You’re in Wisconsin. Dad’s in Pennsylvania. What Do You Do When He Needs Help?

Cyndie and her dad

Cyndie and her dad

Cyndie’s dad suffered a stroke seven years ago. She moved him from Pennsylvania to her home in Wisconsin so she could take care of him. It isn’t always an easy road, but Cyndie is thankful for the precious time she gets to spend with her father. 

Francesca and her family moved to Florida to care for her aging mother, leaving their home of 27 years in Connecticut. Her role as caregiver grows each month.

Althea’s sister Joyce is a partial quadriplegic and survivor of both an aneurysm and colon cancer. From her home in North Carolina, Althea helps with Joyce’s care in Tennessee.

Cyndie, Francesca and Althea are three of the 42 million family caregivers who give their hearts to help their parents, spouses, aunts, uncles, and other loved ones live at home — where they want to be. They drive to doctors’ appointments, bathe and dress their loved ones, manage finances and more. They may even be appointed their loved ones’ legal guardian. 

Unfortunately, Cyndie, Francesca and Althea all live in states that have not passed the Uniform Adult Guardianship and Protective Proceedings Jurisdictions Act (UAGPPJA), meaning the states might not recognize a guardianship appointment from other states. For example, if Cyndie became her father’s guardian in Pennsylvania, she could have to repeat the lengthy, expensive, and often emotionally taxing process again in Wisconsin.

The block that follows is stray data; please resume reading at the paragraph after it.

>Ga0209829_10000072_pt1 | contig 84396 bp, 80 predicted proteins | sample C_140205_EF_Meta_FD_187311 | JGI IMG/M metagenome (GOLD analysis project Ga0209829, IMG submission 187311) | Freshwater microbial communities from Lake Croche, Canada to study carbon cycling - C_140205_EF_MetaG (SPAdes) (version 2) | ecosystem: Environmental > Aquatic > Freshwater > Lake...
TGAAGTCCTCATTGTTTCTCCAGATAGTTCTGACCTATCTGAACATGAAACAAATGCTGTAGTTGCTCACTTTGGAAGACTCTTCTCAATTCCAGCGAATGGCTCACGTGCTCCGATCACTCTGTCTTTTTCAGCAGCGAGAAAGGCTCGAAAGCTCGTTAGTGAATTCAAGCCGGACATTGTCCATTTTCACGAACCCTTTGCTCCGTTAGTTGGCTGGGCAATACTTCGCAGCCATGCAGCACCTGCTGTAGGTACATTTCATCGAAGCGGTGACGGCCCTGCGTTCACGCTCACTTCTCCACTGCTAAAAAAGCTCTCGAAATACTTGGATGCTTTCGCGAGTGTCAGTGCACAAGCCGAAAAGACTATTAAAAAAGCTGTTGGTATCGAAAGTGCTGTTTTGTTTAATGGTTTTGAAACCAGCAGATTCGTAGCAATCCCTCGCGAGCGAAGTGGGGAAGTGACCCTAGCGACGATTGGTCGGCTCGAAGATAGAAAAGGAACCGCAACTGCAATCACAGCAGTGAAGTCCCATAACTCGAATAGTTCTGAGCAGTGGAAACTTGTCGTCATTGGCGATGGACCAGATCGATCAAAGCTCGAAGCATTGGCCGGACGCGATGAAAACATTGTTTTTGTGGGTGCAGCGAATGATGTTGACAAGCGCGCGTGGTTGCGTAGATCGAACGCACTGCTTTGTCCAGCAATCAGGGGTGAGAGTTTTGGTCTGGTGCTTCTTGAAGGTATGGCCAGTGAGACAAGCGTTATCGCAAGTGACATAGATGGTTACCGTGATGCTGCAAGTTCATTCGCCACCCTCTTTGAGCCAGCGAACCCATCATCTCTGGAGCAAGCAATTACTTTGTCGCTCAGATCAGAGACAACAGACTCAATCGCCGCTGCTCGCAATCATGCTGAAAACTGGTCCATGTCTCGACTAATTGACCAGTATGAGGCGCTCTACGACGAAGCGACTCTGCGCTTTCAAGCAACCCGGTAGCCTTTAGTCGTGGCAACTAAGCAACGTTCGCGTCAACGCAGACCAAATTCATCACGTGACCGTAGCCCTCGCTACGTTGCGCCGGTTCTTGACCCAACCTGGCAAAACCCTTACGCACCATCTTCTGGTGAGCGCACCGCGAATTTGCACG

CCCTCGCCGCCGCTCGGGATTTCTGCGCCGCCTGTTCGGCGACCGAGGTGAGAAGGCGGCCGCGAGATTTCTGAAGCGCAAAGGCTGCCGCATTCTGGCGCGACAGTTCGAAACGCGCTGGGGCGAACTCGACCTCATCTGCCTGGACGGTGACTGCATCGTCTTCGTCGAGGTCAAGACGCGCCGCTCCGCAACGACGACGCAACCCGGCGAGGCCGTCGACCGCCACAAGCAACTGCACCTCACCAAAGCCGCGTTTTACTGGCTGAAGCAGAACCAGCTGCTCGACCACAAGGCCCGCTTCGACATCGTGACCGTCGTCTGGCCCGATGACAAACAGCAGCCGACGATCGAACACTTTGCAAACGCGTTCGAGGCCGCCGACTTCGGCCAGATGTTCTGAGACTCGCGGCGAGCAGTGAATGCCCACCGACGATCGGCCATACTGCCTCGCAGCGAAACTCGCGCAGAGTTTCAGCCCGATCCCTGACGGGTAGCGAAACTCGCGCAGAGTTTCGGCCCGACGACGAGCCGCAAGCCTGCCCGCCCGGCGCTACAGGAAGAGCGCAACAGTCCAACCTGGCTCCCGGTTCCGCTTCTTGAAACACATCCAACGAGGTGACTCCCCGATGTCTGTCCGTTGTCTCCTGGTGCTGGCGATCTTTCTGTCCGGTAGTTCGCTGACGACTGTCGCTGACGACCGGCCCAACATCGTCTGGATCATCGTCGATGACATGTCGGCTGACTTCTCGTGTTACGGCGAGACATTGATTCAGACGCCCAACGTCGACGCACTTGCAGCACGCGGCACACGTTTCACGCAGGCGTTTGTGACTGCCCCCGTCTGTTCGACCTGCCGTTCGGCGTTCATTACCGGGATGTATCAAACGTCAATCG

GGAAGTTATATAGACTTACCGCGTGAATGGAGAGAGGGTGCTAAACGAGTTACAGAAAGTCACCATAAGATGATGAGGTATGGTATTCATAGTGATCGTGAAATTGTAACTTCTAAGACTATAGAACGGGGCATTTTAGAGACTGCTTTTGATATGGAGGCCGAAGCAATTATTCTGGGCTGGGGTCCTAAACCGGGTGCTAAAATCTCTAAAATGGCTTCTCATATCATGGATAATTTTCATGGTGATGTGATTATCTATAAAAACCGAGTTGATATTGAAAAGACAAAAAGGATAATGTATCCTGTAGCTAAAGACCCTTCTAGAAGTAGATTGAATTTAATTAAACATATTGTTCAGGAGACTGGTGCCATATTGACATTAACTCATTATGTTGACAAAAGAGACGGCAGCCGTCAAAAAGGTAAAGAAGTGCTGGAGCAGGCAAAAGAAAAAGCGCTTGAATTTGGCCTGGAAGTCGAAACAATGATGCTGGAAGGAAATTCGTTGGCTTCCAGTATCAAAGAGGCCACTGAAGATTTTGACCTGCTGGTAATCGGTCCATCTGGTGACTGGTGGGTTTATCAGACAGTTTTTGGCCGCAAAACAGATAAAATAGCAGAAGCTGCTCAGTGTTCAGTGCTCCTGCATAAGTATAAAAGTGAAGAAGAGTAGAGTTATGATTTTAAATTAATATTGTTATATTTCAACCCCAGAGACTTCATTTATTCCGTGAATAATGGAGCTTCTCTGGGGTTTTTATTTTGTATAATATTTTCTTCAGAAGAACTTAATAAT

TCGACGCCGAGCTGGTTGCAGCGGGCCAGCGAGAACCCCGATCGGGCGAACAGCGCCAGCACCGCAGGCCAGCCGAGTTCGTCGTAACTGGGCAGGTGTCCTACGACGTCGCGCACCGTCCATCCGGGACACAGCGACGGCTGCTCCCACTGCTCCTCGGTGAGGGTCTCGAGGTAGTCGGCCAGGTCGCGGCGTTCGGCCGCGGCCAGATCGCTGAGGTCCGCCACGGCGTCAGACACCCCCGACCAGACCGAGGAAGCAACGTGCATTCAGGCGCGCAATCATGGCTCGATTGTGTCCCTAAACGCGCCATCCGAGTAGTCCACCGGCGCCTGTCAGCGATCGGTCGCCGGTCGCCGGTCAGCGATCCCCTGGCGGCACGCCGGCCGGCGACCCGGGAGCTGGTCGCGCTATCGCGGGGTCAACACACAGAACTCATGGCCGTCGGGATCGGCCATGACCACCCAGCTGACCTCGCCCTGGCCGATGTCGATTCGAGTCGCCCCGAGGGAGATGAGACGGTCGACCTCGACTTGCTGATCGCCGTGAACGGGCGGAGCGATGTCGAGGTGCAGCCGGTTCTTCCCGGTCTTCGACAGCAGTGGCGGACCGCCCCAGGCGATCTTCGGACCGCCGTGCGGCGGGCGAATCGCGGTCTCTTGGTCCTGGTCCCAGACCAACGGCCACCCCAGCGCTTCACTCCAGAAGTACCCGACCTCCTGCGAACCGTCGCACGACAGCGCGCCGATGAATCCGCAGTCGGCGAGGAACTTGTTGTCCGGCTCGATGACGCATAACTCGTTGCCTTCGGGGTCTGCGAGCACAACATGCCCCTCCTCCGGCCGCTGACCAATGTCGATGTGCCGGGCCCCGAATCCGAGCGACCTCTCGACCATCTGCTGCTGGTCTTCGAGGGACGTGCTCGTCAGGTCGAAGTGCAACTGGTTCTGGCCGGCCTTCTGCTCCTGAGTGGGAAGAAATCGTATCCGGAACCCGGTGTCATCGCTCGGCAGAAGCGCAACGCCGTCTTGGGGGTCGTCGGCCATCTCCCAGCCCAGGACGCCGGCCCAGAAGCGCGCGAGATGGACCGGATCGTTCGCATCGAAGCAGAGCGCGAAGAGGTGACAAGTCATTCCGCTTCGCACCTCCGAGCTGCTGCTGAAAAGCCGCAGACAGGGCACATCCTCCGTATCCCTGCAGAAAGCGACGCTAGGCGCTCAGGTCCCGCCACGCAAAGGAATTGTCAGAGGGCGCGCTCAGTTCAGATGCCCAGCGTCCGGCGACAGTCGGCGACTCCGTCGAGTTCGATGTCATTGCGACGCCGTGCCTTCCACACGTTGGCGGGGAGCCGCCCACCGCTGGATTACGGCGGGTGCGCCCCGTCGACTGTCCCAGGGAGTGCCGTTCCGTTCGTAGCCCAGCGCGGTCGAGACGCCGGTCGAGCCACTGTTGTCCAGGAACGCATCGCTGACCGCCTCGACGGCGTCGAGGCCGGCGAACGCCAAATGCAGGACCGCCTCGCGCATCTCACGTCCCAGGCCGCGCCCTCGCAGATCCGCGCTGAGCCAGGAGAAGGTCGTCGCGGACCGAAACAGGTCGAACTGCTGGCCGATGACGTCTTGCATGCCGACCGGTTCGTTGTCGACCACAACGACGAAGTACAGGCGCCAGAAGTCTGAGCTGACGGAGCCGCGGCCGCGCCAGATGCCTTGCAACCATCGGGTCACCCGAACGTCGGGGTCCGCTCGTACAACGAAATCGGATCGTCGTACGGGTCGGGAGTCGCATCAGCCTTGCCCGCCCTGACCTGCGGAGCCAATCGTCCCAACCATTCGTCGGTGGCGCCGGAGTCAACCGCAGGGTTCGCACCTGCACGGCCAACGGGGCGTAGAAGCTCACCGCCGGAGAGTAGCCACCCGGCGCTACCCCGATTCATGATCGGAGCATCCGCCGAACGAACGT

Being a family caregiver is a big job, and it doesn’t need to be any harder. Caring for our loved ones across state lines should be consistent when it comes to the law. Fortunately, 40 states, D.C. and Puerto Rico have already passed UAGPPJA to support family caregivers and protect the loved ones they care for. UAGPPJA simply:

  1. Outlines a set of rules for transferring guardianship from one state to another.
  2. Allows states to recognize and register guardianship orders from other states.
  3. Creates a clear process for determining jurisdiction by designating the “home state.”
  4. Protects seniors by giving the court information and authority to act on abuse and exploitation.

AARP is fighting for family caregivers
, like Cyndie, Francesca and Althea, who care across state lines, and we’re making progress in the 10 states — Florida, Georgia, Kansas, Louisiana, Texas, Michigan, New Hampshire, North Carolina, Rhode Island and Wisconsin — and the Virgin Islands who still haven’t passed UAGPPJA. Here are the highlights:

  • The New Hampshire State Senate recently passed UAGPPJA, and the bill is now being considered by the House.
  • Georgia and Rhode Island introduced UAGPPJA this year.

AARP will continue to fight until UAGPPJA becomes law in every state to ensure that older people and their family caregivers — especially those who provide care across state lines — have the protection they deserve.


Elaine Ryan is the vice president of State Advocacy and Strategy Integration (SASI) for AARP. She leads a team of dedicated legislative staff members who work with AARP state offices to advance advocacy with governors and state legislators, helping people 50-plus attain and maintain their health and financial security.

Follow Elaine on Twitter: @RoamTheDomes.